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The impact of supervision approaches on the emotional well-being of PhD students

In recent years, academic staff and research policy, have emphasized concerns about mental health problems of postgraduate students (e.g., PhD students) in Universities. Several studies reported an impact of the research conditions, such as the high workload, intensification, and the pace of change on student mental health (Hay, 2017, Levecque et al., 2017, Schillebeeckx et al., 2013). All the aforementioned conditions affected students negatively since higher rate of depression and anxiety incidence have been recorded among PhD students (Kinman, 2001).

The mental health of PhD students should have significant attention due to their effect on the scientific knowledge base, as they are considered a source of scientific advancement. For example, the publication of thesis results is one of the contributors to the academic output (Millar, 2013). PhD student with mental health issues simulates costs to the research institutions and sometimes to the specific research group (Lee et al., 2015).

Occupational health researchers found that social support for PhD students has an extensive role in their mental health conditions. Social support is defined as the support received by colleagues, supervisors, or both. Low support at work, highly affects anxiety levels and emotional exhaustion and can be a significant source of occupational stress. PhD students work context is affected mainly by the supervision leadership style.

A study highlighted evidence that PhD students who are advised by a professor with inspirational leadership (supportive) show better mental health and higher productivity (Levecque et al., 2017). Inspirational leadership is defined as a supervisor's ability to influence the group positively and motivate them toward success. On the other hand, PhD students who were exposed to a laissez-faire leadership style show a high risk of psychological distress; an increase in the laissez-faire scale score, the odds of experiencing psychological distress increased by 8% (Levecque et al., 2017). The explanation of the high risk of psychological distress is related to the core of laissez-faire leadership that places all over the focus on the student, making the student feel confused, and the supervisor loses their accountability (Online Learning College, 2022). The power of inspirational leadership in supporting the student and work environment relies on the special skills and behaviours of supervisors, including communication, innovation and resilience.


The excellent communication skills of the supervisor can enhance the process of explaining the goals of tasks and clarifying the problems that need to be solved. The leader should be familiar with different forms of communication and use them depending on the situation, including one-on-one, departmental, and full-staff conversations and communication via email, on-line media or social media. Continuous communication with good collaboration between colleagues can ensure that the work is going smoothly and all conditions are clear for the leader and employees.


Innovative supervisors always uses untraditional ways of thinking about resolving problems or overcoming a challenge. Also, lead their students with questions, not answers, especially provocative questions; asking questions can open up new ideas, provide more solutions for problems, and expose possibilities. The innovative leaders are always prioritizing learning about everything new and from real life, not only from research. Learning can improve the students’ performance and way of thinking and make them more innovative; even when students make mistakes or any failure happen, can learn from mistakes, like everyone.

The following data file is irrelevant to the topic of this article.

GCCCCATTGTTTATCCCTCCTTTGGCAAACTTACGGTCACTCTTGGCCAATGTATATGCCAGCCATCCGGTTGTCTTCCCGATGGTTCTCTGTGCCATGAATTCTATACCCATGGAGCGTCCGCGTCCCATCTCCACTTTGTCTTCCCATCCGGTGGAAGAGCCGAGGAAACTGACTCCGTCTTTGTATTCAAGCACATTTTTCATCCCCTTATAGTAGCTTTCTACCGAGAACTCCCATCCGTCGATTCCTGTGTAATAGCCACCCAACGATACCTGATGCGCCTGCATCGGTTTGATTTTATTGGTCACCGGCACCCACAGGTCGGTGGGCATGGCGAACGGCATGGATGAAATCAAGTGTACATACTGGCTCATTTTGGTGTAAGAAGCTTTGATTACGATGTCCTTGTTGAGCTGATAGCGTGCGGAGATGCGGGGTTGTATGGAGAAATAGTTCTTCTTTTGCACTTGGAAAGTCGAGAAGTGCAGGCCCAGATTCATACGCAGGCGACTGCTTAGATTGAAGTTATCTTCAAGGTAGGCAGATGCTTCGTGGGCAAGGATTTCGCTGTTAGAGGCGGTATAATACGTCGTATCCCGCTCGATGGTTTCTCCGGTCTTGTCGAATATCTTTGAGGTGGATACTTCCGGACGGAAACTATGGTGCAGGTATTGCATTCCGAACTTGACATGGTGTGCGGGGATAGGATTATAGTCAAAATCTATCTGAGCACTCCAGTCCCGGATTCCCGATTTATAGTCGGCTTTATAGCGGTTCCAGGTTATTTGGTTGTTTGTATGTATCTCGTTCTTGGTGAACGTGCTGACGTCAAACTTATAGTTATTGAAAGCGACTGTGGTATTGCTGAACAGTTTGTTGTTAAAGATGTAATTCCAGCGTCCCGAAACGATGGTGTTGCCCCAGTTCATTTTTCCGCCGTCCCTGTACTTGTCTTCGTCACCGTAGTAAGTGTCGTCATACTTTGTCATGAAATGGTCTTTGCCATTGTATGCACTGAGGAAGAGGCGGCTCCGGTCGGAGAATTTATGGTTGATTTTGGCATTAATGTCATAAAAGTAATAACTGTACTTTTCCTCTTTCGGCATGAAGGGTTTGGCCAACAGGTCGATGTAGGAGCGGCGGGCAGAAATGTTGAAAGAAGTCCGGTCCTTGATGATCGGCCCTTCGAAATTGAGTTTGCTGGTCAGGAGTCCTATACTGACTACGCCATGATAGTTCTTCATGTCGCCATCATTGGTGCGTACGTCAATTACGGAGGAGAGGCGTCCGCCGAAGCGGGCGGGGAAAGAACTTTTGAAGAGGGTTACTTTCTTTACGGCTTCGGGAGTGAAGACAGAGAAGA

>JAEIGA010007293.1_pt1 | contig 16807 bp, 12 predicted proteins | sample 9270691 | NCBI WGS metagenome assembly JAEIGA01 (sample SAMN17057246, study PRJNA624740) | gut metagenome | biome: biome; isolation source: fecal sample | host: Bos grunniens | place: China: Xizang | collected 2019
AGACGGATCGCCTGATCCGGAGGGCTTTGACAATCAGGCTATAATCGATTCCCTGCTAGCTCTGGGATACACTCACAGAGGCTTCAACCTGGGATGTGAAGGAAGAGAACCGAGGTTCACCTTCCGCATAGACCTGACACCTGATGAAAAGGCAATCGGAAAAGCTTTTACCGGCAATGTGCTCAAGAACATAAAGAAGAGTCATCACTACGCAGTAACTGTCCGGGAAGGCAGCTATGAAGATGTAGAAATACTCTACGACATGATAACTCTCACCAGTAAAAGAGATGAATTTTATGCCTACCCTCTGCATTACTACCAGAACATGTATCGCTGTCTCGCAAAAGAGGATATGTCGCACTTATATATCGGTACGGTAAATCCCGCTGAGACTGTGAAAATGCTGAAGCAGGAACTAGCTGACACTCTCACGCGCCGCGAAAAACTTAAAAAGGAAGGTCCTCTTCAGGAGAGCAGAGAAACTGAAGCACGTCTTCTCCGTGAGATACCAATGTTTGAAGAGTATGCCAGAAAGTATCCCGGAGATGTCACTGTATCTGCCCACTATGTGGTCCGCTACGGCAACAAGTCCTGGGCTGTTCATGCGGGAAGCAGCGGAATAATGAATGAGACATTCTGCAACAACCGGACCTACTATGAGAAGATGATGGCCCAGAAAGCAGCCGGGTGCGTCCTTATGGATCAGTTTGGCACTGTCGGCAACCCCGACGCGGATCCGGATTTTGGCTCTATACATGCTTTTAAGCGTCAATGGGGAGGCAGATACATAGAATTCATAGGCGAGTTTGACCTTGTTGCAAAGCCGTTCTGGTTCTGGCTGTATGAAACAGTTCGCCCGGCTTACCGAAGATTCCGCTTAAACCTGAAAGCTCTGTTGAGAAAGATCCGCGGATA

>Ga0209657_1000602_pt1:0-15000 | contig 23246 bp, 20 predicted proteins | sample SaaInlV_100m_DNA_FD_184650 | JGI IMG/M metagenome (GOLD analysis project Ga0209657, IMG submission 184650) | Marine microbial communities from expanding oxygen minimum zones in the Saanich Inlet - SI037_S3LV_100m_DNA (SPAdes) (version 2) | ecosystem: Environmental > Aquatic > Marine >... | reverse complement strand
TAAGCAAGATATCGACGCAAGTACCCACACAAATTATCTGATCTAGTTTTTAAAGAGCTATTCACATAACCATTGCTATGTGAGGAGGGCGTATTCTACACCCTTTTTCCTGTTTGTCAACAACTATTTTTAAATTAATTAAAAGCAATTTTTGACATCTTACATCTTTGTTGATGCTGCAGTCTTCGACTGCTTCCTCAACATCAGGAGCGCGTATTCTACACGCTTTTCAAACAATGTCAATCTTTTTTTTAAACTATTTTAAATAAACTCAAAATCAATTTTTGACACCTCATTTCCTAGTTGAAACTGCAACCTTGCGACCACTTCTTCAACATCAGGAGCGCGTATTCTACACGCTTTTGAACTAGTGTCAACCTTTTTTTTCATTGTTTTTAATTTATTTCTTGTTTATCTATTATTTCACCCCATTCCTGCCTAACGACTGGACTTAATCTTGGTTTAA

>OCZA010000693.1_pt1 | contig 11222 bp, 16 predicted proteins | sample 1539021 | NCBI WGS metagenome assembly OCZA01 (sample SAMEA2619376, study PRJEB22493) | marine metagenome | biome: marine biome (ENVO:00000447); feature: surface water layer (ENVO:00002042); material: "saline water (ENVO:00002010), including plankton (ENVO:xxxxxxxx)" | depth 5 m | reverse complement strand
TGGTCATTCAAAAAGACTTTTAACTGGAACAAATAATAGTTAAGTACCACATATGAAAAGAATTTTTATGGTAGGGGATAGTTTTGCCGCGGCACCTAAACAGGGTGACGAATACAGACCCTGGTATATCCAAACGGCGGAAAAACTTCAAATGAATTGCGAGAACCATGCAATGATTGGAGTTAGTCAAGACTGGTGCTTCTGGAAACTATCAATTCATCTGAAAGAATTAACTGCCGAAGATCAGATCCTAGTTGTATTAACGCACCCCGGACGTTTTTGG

Resilience is one of the important skills that a supervisor can have, that challenges are always possible in any PhD project. Resilience is the human ability to meet difficulties, setbacks, and trauma and then fully recover to normal life. It's a skill for high-performance leaders because have the responsibilities to maintain the power and productivity of themselves and their teams.

In conclusion, the facilitation of leadership toward work-family balance, reduced workload, and helping the PhD supervisors adopt leadership styles that lead to satisfactory and constructive work relations will achieve benefits in terms of PhD students` mental health.


  • HAY, I. 2017. References: Establishing and Sustaining a Successful Career in the Social Sciences, Arts and Humanities. How to be an Academic Superhero. Edward Elgar Publishing.

  • KINMAN, G. 2001. Pressure points: A review of research on stressors and strains in UK academics. Educational psychology, 21, 473-492.

  • LEE, Y.-N., WALSH, J. P. & WANG, J. 2015. Creativity in scientific teams: Unpacking novelty and impact. Research policy, 44, 684-697.

  • LEVECQUE, K., ANSEEL, F., DE BEUCKELAER, A., VAN DER HEYDEN, J. & GISLE, L. 2017. Work organization and mental health problems in PhD students. Research Policy, 46, 868-879.

  • MILLAR, M. M. 2013. Interdisciplinary research and the early career: The effect of interdisciplinary dissertation research on career placement and publication productivity of doctoral graduates in the sciences. Research Policy, 42, 1152-1164.

  • SCHILLEBEECKX, M., MARICQUE, B. & LEWIS, C. 2013. The missing piece to changing the university culture. Nature biotechnology, 31, 938-941.

  • Online Learning College. (2022). What is Laissez-Faire Leadership?. Available at: [Accessed 28.05.2023]

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